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Documenting Your Adventure: Writing About Living Abroad

Documenting Your Adventure: Writing About Living Abroad

The beginning of your new life in a strange and foreign land can be thrilling, life-affirming, or sometimes downright terrifying. Even if you’ve moved to a country you have a long history with, making the permanent move can be very different from the occasional holiday. One of the best ways to acclimatise to your new surroundings is to write. Describing your experience is great for processing emotions as well as sharpening your observation and creative skills.

Write letters

Start with the bare necessities. We all send letters and postcards from time to time, and when living abroad it becomes more important than ever. Rather than texting, take the time to sit down and write a proper letter – or start with a shorter postcard. Not only will your friends and family appreciate the personal touch (reading your handwriting is always better than reading impersonal letters on a screen), but it will sharpen your writing skills. Thinking before you write, editing, and describing are all things which will enrich your experience.

Start a Blog

Blogs are everywhere on the internet, and a large majority of these are written by expats. If you’re looking for inspiration, there is an expat blog for nearly every country you can think of. Websites like WordPress allow you to create a blog for free and have tutorials on getting started. The more you write, the more chance you’ll have of your words being read by other online readers. This can lead to building friendships and online communities, many of whom will be going through the same process you are.

Publish Articles

There is a wealth of magazines and publications – both online and in print – that focus on the expat experience. Even regular travel publications are sometimes interested in the ‘Englishman abroad’ type article. Global Living Magazine is a good example of how you can sharpen your writing skills enough to have your experiences published for a wider audience to learn from. Feedback from professionals will also improve your writing; when you get published it acts as a calling card for your next article pitch.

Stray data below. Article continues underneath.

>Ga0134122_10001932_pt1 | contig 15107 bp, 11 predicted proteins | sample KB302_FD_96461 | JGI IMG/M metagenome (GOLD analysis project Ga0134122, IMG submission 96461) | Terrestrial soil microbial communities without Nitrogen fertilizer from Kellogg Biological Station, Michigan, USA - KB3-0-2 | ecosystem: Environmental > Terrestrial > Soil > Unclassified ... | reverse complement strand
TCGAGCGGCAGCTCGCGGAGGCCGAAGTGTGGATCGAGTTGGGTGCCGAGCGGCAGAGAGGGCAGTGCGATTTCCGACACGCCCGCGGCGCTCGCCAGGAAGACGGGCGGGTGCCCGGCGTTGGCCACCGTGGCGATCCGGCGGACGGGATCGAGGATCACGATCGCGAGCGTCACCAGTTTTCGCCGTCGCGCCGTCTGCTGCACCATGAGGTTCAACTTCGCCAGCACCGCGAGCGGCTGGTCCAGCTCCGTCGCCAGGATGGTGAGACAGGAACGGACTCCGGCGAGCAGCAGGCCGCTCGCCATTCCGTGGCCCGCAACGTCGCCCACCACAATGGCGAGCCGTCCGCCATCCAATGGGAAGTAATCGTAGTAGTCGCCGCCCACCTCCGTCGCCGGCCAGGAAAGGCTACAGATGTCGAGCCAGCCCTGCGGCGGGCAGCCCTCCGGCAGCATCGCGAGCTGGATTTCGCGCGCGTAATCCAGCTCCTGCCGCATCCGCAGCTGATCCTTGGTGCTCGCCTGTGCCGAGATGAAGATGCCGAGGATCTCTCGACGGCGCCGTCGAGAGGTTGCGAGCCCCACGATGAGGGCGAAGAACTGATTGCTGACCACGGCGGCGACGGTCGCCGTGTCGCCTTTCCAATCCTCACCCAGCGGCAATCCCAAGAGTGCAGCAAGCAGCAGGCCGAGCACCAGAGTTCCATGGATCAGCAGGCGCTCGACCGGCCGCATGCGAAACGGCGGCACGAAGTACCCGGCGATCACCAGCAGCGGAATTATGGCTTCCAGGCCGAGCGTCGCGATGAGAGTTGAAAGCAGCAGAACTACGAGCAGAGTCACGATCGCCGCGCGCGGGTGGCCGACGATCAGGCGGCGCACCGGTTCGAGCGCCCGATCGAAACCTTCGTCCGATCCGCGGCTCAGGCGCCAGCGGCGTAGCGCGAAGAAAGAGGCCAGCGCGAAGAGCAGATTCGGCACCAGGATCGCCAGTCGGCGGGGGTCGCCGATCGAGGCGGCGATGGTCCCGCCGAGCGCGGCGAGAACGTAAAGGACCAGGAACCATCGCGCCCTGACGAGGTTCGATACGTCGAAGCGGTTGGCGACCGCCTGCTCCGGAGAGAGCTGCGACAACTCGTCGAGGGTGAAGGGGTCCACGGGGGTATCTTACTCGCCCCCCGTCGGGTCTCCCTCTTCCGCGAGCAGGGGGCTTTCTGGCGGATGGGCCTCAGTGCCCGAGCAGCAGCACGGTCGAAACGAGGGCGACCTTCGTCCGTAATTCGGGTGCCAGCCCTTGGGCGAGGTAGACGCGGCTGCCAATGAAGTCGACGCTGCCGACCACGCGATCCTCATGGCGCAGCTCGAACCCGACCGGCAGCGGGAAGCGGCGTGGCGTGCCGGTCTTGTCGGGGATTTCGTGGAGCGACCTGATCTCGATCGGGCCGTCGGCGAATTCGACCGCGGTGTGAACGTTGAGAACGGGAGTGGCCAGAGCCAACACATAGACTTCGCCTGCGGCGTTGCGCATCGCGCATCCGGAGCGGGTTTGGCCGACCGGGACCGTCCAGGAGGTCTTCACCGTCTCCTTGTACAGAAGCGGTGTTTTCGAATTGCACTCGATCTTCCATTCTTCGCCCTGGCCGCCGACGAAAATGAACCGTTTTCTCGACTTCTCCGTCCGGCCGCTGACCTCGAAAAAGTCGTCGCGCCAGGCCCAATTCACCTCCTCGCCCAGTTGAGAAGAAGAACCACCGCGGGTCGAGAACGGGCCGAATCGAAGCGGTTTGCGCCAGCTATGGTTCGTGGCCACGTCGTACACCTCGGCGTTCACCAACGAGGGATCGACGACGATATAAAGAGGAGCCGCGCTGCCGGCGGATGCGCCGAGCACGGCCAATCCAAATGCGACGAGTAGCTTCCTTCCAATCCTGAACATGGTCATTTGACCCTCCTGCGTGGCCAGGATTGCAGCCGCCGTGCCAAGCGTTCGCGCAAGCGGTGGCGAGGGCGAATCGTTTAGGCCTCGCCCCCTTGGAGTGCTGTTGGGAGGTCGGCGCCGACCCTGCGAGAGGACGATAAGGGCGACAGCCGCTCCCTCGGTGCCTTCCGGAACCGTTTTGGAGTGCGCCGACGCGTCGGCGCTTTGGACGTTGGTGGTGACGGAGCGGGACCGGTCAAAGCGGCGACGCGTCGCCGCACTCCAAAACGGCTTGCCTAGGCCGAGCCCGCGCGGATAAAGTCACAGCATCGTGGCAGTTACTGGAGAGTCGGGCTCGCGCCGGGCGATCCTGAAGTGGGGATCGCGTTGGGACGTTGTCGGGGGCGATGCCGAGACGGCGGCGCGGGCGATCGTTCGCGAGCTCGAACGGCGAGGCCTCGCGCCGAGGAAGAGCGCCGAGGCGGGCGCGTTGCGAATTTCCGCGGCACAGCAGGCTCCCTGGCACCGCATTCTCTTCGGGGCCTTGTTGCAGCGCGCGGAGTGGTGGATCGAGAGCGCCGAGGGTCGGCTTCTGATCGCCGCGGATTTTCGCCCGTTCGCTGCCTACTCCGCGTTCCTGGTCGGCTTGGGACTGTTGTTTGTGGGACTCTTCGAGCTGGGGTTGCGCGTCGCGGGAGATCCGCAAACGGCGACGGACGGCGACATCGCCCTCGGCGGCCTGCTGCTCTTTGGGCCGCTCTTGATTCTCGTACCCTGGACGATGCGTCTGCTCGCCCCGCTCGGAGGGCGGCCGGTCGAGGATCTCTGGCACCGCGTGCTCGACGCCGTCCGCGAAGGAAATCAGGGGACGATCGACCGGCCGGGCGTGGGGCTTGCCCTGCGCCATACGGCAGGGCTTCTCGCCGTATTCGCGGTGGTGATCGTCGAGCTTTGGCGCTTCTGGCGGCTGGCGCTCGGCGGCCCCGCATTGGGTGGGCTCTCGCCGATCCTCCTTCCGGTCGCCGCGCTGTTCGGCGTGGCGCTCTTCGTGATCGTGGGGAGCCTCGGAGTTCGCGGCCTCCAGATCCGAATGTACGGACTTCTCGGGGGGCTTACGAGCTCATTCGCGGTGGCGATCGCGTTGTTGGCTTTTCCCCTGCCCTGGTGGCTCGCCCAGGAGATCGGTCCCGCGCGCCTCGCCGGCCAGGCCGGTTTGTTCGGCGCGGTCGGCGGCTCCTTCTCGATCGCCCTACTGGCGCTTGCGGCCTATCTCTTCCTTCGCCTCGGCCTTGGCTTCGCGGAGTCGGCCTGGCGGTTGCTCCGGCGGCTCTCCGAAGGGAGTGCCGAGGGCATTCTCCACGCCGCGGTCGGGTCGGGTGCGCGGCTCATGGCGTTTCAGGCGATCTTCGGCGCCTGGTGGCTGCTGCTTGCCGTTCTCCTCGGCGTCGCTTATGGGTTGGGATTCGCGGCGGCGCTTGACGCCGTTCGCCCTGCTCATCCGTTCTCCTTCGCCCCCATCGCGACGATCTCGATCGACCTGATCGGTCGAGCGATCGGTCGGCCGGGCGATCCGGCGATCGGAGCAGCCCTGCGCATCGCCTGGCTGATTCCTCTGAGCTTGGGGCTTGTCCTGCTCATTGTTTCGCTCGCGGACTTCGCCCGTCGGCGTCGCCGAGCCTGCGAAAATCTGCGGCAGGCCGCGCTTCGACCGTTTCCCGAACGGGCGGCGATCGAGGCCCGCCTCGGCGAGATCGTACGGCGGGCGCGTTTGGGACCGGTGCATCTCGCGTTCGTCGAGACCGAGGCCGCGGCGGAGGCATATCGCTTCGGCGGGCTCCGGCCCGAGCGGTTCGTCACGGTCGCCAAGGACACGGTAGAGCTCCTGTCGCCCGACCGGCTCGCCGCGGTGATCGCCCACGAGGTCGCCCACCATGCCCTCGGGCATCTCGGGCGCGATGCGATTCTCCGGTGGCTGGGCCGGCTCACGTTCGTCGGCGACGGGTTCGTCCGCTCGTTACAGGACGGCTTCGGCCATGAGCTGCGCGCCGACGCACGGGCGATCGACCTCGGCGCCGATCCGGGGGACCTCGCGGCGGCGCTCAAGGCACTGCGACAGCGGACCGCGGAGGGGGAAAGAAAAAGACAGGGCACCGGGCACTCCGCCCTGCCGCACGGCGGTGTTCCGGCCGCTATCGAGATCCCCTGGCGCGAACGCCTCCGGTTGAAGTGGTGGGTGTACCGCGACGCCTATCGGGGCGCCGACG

Keep a diary

Diaries can take on a variety of forms. You can do anything from the classic ‘Dear Diary’, to simply writing the date, to just writing straight onto a blank page. Diaries are a private part of your writing experience and don’t necessarily need to be shared. This writing exercise is more for you to digest your experiences, put some thoughts into words and generally put your burdens onto the page instead of carrying them around with you. Alternatively, if you feel up to sharing your thoughts, an edited diary makes a great first-hand account of living abroad.

Take your notebook everywhere

You never know what will inspire you to write. Even if you need help getting inspired, a cheap travel-sized ring binder can work as a scrapbook for postcards, pictures, bus tickets and a napkin from that little restaurant you found the other day. All these little scraps can lead to a piece of writing. If you find a few minutes for a coffee in a local bar, or while you’re waiting for a train, take a moment to scribble down a couple of sentences about it. Remember, practice makes perfect.

Fact Finding

Travel writing relies on the writer’s emotional journey, but it also requires some facts about the country you live in. If for example, you want to write about a local festival you attended, read up on the history of it, and include little details like some of the particular ingredients used in the food. Travel writers accumulate a library of guidebooks, leaflets and even pictures of information boards that they came across whilst visiting historical buildings or particular cities and towns. These bits of information will inform your readers but also develop your knowledge of your new country.


Writing has been used by countless expats to ease their transition into a new country and culture, as well as to develop their linguistic skills. Whether you write with the intention of getting your words published, or to simply make sense of your own experience, writing can be calming, stimulating and, above all, enjoyable.

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